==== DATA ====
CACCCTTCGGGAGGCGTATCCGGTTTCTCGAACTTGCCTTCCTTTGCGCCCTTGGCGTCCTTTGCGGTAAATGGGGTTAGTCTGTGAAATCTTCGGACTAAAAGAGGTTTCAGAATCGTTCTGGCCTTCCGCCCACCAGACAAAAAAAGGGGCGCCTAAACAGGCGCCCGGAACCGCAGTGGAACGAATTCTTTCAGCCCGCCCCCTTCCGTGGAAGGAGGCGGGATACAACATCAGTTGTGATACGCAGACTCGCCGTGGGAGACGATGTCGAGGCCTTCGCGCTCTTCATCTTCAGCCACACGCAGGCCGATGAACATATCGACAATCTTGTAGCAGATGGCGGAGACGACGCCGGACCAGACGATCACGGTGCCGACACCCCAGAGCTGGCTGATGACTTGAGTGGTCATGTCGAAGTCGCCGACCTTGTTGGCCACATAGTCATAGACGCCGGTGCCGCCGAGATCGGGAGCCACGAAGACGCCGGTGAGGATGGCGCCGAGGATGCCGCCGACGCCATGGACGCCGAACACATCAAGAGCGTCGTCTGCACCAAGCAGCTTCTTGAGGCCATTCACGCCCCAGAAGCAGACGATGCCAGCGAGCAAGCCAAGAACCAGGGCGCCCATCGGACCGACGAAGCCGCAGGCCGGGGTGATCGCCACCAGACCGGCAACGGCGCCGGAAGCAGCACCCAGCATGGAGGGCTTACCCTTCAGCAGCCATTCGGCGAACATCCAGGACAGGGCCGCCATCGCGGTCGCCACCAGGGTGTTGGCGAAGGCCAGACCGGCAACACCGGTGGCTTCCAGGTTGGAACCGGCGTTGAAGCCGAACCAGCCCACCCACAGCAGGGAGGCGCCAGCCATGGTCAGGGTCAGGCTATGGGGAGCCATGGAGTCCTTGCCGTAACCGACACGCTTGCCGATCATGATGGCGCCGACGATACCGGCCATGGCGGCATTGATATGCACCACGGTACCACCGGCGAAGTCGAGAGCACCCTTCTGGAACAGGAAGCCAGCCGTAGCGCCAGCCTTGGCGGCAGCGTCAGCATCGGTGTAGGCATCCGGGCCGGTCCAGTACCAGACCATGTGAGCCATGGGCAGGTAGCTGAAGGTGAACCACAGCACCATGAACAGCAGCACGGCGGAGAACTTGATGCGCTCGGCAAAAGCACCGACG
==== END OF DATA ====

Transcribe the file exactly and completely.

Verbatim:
CACCCTTCGGGAGGCGTATCCGGTTTCTCGAACTTGCCTTCCTTTGCGCCCTTGGCGTCCTTTGCGGTAAATGGGGTTAGTCTGTGAAATCTTCGGACTAAAAGAGGTTTCAGAATCGTTCTGGCCTTCCGCCCACCAGACAAAAAAAGGGGCGCCTAAACAGGCGCCCGGAACCGCAGTGGAACGAATTCTTTCAGCCCGCCCCCTTCCGTGGAAGGAGGCGGGATACAACATCAGTTGTGATACGCAGACTCGCCGTGGGAGACGATGTCGAGGCCTTCGCGCTCTTCATCTTCAGCCACACGCAGGCCGATGAACATATCGACAATCTTGTAGCAGATGGCGGAGACGACGCCGGACCAGACGATCACGGTGCCGACACCCCAGAGCTGGCTGATGACTTGAGTGGTCATGTCGAAGTCGCCGACCTTGTTGGCCACATAGTCATAGACGCCGGTGCCGCCGAGATCGGGAGCCACGAAGACGCCGGTGAGGATGGCGCCGAGGATGCCGCCGACGCCATGGACGCCGAACACATCAAGAGCGTCGTCTGCACCAAGCAGCTTCTTGAGGCCATTCACGCCCCAGAAGCAGACGATGCCAGCGAGCAAGCCAAGAACCAGGGCGCCCATCGGACCGACGAAGCCGCAGGCCGGGGTGATCGCCACCAGACCGGCAACGGCGCCGGAAGCAGCACCCAGCATGGAGGGCTTACCCTTCAGCAGCCATTCGGCGAACATCCAGGACAGGGCCGCCATCGCGGTCGCCACCAGGGTGTTGGCGAAGGCCAGACCGGCAACACCGGTGGCTTCCAGGTTGGAACCGGCGTTGAAGCCGAACCAGCCCACCCACAGCAGGGAGGCGCCAGCCATGGTCAGGGTCAGGCTATGGGGAGCCATGGAGTCCTTGCCGTAACCGACACGCTTGCCGATCATGATGGCGCCGACGATACCGGCCATGGCGGCATTGATATGCACCACGGTACCACCGGCGAAGTCGAGAGCACCCTTCTGGAACAGGAAGCCAGCCGTAGCGCCAGCCTTGGCGGCAGCGTCAGCATCGGTGTAGGCATCCGGGCCGGTCCAGTACCAGACCATGTGAGCCATGGGCAGGTAGCTGAAGGTGAACCACAGCACCATGAACAGCAGCACGGCGGAGAACTTGATGCGCTCGGCAAAAGCACCGACG